What if Lamar Alexander, the retiring statesman from Tennessee who has struggled to mask his disillusionment with Trump’s destruction of norms, decides to go out with a bang?

What if Cory Gardner, whose reelection in Colorado seems destined to be doomed by the top of the ticket, thinks his next act in politics depends on establishing distance from Trump?

What if Ben Sasse or Pat Toomey or Rob Portman, all thoughtful conservatives in the Burkean tradition, reach a point where they feel compelled to meet a moment on behalf of their party and their country and perhaps even their constituents, as upset as many of them might be?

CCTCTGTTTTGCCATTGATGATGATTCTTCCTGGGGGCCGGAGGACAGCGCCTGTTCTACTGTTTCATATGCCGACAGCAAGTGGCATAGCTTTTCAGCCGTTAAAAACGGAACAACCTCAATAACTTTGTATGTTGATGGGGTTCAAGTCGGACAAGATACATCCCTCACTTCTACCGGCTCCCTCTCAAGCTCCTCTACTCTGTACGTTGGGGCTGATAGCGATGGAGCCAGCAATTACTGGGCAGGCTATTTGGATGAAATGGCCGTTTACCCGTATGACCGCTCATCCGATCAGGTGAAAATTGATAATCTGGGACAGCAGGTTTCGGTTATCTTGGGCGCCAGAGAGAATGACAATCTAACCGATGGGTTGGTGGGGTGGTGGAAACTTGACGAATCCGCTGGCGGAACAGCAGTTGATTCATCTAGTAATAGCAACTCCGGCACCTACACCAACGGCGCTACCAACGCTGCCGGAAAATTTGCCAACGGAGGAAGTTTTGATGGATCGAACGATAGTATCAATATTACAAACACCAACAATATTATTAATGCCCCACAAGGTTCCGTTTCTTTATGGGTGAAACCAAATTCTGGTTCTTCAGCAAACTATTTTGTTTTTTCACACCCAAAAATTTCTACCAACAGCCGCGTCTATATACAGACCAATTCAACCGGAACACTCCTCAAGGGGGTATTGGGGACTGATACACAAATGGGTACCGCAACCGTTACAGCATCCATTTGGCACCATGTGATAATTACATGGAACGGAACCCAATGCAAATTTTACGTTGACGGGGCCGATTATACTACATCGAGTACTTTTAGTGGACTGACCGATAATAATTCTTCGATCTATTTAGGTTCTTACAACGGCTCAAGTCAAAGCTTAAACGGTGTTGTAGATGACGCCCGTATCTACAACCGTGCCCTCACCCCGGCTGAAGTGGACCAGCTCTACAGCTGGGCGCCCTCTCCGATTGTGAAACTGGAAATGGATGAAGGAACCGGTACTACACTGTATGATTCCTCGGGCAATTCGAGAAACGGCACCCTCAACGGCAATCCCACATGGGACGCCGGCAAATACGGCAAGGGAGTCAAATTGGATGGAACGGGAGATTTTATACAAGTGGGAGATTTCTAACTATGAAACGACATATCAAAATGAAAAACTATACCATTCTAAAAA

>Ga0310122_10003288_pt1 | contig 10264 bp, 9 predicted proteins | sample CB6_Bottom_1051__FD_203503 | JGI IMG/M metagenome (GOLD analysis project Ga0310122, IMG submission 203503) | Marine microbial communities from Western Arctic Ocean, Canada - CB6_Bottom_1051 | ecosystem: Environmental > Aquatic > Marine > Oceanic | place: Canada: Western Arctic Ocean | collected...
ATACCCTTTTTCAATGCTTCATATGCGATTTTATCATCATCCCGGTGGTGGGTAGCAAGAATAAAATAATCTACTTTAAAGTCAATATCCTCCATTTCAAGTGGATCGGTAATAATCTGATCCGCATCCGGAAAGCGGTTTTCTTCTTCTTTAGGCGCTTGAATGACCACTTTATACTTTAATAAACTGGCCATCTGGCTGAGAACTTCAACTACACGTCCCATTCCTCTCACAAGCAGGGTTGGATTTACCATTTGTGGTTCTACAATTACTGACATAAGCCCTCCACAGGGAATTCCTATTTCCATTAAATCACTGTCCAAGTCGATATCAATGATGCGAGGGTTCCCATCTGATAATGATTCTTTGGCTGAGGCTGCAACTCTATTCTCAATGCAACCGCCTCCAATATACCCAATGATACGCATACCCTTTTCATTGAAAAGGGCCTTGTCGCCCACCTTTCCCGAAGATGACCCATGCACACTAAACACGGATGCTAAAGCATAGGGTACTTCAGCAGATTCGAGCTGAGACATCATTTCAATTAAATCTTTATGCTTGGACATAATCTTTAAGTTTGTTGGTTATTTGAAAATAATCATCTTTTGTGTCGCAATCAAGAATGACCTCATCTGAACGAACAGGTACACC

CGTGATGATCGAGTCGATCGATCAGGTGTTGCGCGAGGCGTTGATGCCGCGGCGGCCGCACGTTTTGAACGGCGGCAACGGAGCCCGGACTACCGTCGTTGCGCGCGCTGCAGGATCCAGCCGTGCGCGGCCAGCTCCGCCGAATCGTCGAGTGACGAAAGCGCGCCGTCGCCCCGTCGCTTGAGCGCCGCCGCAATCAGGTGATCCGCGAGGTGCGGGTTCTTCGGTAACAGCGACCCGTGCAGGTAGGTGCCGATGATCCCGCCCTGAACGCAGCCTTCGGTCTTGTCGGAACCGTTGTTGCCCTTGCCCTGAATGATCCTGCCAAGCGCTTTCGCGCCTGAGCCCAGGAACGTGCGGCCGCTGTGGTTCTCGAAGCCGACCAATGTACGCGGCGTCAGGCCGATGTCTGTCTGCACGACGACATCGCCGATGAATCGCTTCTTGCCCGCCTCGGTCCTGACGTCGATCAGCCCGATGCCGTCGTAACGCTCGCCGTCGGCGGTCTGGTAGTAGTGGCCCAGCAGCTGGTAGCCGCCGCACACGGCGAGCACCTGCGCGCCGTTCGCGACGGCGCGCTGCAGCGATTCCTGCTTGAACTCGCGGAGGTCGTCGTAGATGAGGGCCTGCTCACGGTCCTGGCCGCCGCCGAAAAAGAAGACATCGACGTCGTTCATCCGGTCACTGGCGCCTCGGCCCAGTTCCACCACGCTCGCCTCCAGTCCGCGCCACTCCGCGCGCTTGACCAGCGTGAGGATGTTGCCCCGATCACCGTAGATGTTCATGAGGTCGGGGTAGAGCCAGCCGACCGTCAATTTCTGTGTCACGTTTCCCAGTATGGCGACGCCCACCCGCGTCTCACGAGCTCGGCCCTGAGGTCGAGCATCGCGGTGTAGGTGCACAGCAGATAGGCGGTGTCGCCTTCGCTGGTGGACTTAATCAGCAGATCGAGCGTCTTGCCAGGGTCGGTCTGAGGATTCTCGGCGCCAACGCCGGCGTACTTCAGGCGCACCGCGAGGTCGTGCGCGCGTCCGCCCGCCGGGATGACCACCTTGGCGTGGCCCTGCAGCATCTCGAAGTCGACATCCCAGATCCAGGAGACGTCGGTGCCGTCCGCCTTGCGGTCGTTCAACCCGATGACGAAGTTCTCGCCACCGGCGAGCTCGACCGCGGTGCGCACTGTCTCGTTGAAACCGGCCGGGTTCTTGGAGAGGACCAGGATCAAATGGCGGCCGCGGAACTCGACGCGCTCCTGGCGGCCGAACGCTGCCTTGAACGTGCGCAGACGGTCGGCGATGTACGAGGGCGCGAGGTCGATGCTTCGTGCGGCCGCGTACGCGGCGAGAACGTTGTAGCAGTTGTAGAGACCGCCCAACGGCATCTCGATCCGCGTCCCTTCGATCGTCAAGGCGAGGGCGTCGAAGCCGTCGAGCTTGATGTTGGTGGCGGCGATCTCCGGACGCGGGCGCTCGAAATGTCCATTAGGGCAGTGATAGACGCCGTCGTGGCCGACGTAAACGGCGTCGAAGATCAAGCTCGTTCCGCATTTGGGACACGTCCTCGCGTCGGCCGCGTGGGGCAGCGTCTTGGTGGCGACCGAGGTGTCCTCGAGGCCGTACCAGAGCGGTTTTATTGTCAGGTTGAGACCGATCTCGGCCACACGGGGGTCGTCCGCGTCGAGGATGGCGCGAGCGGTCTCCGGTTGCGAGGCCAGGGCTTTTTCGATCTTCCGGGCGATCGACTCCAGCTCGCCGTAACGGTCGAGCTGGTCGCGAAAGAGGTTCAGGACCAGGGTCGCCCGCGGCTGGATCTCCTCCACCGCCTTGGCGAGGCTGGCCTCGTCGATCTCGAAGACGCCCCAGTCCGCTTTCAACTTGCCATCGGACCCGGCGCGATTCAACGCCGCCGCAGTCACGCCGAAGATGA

None of this might seem realistic. Yet these are precisely the scenarios being bandied about by the president’s team—and on occasion, by Trump himself. According to multiple people who have been consulted by the president on the impeachment endgame, it’s not far-fetched to imagine as many as five Republican senators ultimately taking the leap together. This is because there’s a near-certain foundation of one with Romney, and a plausible foundation of three with Romney, Collins and Murkowski. Two or three more isn’t impossible to imagine; there is reassurance in numbers, a knowledge among some potential combination of defecting senators that they won’t be out on a limb by themselves. (None of the senators in question have commented with any real clarity on the impeachment proceedings, preferring for now to cloak their silence in the explanation that they will soon be jurors in America’s most important trial.)